Photo of repurposed pieces to be used in making a steampunk airship propeller.

Then I cut slits in the outer ring of the tape core and glued the ends of the spoons into them. You’ll also notice that I cut a thin cardboard ring that was glued to the top side of the tape core for a smooth look. For plastics, I either use super glue or E6000, depending on how the pieces go together and what stresses they may be subject to. Super glue is great for “matching fits” and the E6000 is a gel-like glue that can fill small spaces and it a bit more flexible, so it was what used in this case. As with all volatile glues, don’t breathe the fumes. Use in a ventilated area or wear an approved respirator!

Photo of repurposed pieces glued together, making a steampunk airship propeller.

After all the glue dried, I then spray with a copper spray paint for the metal look I wanted. I use a couple different ones depending on the desired finish. In this case, I used Rustoleum’s Hammered series in copper color.

Photo of copper painted propeller made of repurposed materials to be used on a steampunk airship.

Finally, I used a couple different green acrylic paints to add a patina or corrosion look to the propeller. Some people like the shiny copper look, but I’ve always been partial to the patina look and think it adds realism and character to the piece.

Photo of copper painted and patinaed propeller made of repurposed materials to be used on a steampunk airship.

So this is what you wind up with after adding the patina. See how it looks rusty and aged? This is why I like it so much. After the patina, I’ll add accents like copper rivets, (just blobs of paint), which adds contrast and interest and even a bit more realism.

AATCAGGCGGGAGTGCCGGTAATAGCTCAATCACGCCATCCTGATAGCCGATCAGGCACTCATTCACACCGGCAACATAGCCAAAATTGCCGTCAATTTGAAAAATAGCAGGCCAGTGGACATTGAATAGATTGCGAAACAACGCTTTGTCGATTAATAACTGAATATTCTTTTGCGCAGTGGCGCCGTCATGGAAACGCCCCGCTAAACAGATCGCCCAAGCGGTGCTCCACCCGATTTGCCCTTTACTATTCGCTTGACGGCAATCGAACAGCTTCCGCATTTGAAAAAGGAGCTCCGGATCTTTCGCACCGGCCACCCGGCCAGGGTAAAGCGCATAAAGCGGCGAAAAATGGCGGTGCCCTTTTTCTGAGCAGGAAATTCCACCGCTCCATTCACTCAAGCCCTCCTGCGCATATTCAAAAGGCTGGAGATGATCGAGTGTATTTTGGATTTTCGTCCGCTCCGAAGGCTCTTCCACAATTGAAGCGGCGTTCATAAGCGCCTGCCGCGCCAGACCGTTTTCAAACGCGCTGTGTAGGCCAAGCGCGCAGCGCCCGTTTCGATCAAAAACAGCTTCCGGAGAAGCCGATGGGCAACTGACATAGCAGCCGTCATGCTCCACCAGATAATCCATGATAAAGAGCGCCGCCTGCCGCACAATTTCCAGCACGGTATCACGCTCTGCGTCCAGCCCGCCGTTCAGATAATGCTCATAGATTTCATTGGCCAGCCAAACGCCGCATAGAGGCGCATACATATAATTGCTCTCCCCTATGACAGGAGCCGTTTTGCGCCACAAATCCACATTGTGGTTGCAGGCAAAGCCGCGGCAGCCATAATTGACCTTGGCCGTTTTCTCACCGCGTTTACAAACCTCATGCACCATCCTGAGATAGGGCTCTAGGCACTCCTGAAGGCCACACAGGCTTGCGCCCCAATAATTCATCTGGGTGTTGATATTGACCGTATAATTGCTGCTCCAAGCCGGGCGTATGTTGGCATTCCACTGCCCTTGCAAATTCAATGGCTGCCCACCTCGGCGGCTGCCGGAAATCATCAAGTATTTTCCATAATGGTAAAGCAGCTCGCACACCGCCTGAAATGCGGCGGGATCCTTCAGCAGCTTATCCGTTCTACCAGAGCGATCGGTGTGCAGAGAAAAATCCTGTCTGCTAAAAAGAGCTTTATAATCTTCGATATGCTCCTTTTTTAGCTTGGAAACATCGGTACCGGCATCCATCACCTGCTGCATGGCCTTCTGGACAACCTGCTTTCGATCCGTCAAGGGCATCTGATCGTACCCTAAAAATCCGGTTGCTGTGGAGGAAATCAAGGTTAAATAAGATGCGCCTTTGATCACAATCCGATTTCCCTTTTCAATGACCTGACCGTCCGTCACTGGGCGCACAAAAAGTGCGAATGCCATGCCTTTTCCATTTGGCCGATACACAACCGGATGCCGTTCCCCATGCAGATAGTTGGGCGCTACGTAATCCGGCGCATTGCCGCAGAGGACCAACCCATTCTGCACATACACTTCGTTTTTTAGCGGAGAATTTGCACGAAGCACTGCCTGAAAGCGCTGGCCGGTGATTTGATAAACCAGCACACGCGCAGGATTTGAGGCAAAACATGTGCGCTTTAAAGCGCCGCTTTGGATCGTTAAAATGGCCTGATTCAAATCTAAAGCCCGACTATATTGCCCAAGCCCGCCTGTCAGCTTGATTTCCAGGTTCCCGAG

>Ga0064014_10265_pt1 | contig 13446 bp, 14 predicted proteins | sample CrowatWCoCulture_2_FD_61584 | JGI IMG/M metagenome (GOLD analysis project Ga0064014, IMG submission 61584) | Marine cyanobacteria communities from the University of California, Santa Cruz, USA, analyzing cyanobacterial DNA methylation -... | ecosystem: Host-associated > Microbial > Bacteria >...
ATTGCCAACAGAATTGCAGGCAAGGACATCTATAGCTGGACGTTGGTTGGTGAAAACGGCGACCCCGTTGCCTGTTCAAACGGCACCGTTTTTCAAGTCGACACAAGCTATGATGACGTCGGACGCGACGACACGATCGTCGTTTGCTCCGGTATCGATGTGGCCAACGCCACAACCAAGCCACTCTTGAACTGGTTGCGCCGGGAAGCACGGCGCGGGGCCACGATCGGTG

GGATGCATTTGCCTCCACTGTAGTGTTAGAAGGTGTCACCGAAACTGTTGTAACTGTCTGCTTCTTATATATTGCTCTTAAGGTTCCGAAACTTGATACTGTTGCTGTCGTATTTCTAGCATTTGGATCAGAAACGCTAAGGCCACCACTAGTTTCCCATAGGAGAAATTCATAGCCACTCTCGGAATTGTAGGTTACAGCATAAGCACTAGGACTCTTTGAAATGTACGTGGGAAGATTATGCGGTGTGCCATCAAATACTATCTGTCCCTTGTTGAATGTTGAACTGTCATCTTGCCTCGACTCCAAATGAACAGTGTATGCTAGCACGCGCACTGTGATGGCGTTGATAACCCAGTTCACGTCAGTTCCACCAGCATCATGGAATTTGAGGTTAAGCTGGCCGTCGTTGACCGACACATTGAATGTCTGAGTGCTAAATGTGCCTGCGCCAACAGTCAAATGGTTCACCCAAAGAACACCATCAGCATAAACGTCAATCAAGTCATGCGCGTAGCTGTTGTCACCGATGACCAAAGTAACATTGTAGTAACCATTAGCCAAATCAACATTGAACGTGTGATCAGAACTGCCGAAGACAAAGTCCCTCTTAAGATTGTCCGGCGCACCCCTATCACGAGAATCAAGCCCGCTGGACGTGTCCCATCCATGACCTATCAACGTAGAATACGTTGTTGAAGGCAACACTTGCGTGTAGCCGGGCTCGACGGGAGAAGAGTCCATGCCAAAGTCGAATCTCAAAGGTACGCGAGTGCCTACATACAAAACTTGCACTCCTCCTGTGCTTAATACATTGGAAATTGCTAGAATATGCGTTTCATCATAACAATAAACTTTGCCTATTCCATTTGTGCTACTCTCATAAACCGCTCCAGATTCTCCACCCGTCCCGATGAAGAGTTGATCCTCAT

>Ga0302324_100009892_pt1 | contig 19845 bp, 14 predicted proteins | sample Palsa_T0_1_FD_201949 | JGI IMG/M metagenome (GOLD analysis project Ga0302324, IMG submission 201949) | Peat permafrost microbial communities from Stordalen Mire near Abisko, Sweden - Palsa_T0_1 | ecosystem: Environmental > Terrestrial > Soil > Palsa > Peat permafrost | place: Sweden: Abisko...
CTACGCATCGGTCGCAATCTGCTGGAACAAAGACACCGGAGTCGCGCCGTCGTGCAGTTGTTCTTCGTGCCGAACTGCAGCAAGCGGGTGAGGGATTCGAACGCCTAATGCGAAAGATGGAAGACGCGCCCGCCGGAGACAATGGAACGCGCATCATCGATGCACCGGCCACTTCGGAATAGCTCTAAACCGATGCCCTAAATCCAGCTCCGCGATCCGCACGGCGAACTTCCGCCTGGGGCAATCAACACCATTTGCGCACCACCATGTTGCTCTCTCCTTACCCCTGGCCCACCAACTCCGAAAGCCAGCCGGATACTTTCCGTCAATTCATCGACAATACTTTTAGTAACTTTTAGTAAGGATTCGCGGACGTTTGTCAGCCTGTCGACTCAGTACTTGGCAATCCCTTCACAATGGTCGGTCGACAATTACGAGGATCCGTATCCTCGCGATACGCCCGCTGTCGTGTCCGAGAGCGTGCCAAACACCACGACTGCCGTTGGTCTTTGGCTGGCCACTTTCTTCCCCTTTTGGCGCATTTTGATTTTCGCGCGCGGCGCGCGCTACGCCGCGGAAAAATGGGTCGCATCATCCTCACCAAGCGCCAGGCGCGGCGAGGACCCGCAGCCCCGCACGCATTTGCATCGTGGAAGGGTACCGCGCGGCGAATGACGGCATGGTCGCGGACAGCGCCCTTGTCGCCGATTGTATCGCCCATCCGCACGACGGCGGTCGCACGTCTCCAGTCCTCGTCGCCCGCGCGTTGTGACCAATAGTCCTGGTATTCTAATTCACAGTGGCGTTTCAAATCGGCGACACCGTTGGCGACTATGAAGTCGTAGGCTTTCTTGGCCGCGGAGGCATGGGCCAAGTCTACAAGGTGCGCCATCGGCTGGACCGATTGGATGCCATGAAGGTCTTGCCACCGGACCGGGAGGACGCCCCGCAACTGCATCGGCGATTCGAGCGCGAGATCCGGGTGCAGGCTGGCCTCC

What techniques do you like to use? Send me comments and photos and I’ll be happy to show what some of you are doing!

Stephan J. Smith is the artist and sculptor at Artsmith Craftworks in Swartz Creek, MI. Using recycled and re-purposed materials, Stephan builds a myriad of sculpted wonders, including fantastic and whimsical steampunk airships that have amazed and delighted fans for years. A passion for reusing and up-cycling found items into beautiful and amazing art is what drives Stephan to make art that both teaches and inspires. Stephan also does commissioned work and is available to do talks and classes on re-purposing/up-cycling and may be reached at ArtSmithCraft@yahoo.com or at 810-516-7381.

 

Airship Christmas ornaments

21 Dec

I recently finished two different sets of little steampunk airship Christmas ornaments for some friends of mine. I had started them awhile ago, then with the other work I was doing, I had put them on the back burner. They turned out even better than I expected and they were a huge hit; so much so that I have orders already for next year. Guess I better get busy. I’ll post links to my Etsy site once I get some finished for 2016. Set #1 is very Victorian looking with red, gold and green colors. In this set, there are two airships and one steampunk hot air balloon.